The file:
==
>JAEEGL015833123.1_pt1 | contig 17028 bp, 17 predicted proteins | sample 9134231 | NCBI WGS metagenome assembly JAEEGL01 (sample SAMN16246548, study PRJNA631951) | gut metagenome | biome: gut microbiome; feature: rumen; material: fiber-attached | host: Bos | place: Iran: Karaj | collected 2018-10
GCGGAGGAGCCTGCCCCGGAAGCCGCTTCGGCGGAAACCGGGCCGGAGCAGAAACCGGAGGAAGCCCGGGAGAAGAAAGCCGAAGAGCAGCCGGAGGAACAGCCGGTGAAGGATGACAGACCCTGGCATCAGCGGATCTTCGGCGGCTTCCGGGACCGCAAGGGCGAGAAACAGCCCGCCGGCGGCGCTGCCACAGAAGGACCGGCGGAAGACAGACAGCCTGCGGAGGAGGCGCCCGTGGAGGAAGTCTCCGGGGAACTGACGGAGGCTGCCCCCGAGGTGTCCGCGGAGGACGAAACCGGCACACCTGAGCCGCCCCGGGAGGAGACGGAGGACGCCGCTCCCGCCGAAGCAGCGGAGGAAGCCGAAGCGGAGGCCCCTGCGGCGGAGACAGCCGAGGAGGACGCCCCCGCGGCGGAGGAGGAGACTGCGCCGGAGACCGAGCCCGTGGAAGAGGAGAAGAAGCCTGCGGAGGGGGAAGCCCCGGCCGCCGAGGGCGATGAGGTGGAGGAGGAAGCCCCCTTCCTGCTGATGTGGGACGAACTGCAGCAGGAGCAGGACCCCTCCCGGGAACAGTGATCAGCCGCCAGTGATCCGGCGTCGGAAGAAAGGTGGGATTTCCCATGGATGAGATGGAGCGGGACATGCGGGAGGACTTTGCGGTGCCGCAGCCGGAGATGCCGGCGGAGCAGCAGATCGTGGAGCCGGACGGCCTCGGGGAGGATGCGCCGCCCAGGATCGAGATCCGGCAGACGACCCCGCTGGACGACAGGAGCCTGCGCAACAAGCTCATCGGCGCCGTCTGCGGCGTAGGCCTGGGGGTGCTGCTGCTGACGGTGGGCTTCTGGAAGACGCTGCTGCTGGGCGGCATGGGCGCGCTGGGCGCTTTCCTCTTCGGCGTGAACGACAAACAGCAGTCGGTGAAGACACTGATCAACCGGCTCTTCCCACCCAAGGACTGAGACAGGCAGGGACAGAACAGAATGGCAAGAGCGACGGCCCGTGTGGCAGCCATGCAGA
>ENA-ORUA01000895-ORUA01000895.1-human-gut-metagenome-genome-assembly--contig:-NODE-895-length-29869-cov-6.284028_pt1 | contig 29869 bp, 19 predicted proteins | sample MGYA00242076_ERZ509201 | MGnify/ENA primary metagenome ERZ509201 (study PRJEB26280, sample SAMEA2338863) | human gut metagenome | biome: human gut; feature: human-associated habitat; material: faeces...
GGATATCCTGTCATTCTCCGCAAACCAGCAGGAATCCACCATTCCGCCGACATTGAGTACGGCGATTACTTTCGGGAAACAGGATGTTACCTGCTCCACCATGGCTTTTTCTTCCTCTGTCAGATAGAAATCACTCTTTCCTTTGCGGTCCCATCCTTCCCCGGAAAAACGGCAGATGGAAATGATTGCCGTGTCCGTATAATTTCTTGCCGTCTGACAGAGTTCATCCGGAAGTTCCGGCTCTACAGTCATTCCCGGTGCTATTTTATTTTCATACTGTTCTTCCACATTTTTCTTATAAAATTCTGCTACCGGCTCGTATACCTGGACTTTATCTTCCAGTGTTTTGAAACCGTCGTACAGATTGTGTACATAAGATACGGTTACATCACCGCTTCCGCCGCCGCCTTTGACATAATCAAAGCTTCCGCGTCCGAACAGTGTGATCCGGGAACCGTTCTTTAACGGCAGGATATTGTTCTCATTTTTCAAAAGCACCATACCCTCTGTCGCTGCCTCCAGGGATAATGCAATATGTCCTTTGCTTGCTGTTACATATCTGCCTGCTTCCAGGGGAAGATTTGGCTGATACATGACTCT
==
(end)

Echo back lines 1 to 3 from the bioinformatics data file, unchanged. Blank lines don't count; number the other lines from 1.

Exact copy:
>JAEEGL015833123.1_pt1 | contig 17028 bp, 17 predicted proteins | sample 9134231 | NCBI WGS metagenome assembly JAEEGL01 (sample SAMN16246548, study PRJNA631951) | gut metagenome | biome: gut microbiome; feature: rumen; material: fiber-attached | host: Bos | place: Iran: Karaj | collected 2018-10
GCGGAGGAGCCTGCCCCGGAAGCCGCTTCGGCGGAAACCGGGCCGGAGCAGAAACCGGAGGAAGCCCGGGAGAAGAAAGCCGAAGAGCAGCCGGAGGAACAGCCGGTGAAGGATGACAGACCCTGGCATCAGCGGATCTTCGGCGGCTTCCGGGACCGCAAGGGCGAGAAACAGCCCGCCGGCGGCGCTGCCACAGAAGGACCGGCGGAAGACAGACAGCCTGCGGAGGAGGCGCCCGTGGAGGAAGTCTCCGGGGAACTGACGGAGGCTGCCCCCGAGGTGTCCGCGGAGGACGAAACCGGCACACCTGAGCCGCCCCGGGAGGAGACGGAGGACGCCGCTCCCGCCGAAGCAGCGGAGGAAGCCGAAGCGGAGGCCCCTGCGGCGGAGACAGCCGAGGAGGACGCCCCCGCGGCGGAGGAGGAGACTGCGCCGGAGACCGAGCCCGTGGAAGAGGAGAAGAAGCCTGCGGAGGGGGAAGCCCCGGCCGCCGAGGGCGATGAGGTGGAGGAGGAAGCCCCCTTCCTGCTGATGTGGGACGAACTGCAGCAGGAGCAGGACCCCTCCCGGGAACAGTGATCAGCCGCCAGTGATCCGGCGTCGGAAGAAAGGTGGGATTTCCCATGGATGAGATGGAGCGGGACATGCGGGAGGACTTTGCGGTGCCGCAGCCGGAGATGCCGGCGGAGCAGCAGATCGTGGAGCCGGACGGCCTCGGGGAGGATGCGCCGCCCAGGATCGAGATCCGGCAGACGACCCCGCTGGACGACAGGAGCCTGCGCAACAAGCTCATCGGCGCCGTCTGCGGCGTAGGCCTGGGGGTGCTGCTGCTGACGGTGGGCTTCTGGAAGACGCTGCTGCTGGGCGGCATGGGCGCGCTGGGCGCTTTCCTCTTCGGCGTGAACGACAAACAGCAGTCGGTGAAGACACTGATCAACCGGCTCTTCCCACCCAAGGACTGAGACAGGCAGGGACAGAACAGAATGGCAAGAGCGACGGCCCGTGTGGCAGCCATGCAGA
>ENA-ORUA01000895-ORUA01000895.1-human-gut-metagenome-genome-assembly--contig:-NODE-895-length-29869-cov-6.284028_pt1 | contig 29869 bp, 19 predicted proteins | sample MGYA00242076_ERZ509201 | MGnify/ENA primary metagenome ERZ509201 (study PRJEB26280, sample SAMEA2338863) | human gut metagenome | biome: human gut; feature: human-associated habitat; material: faeces...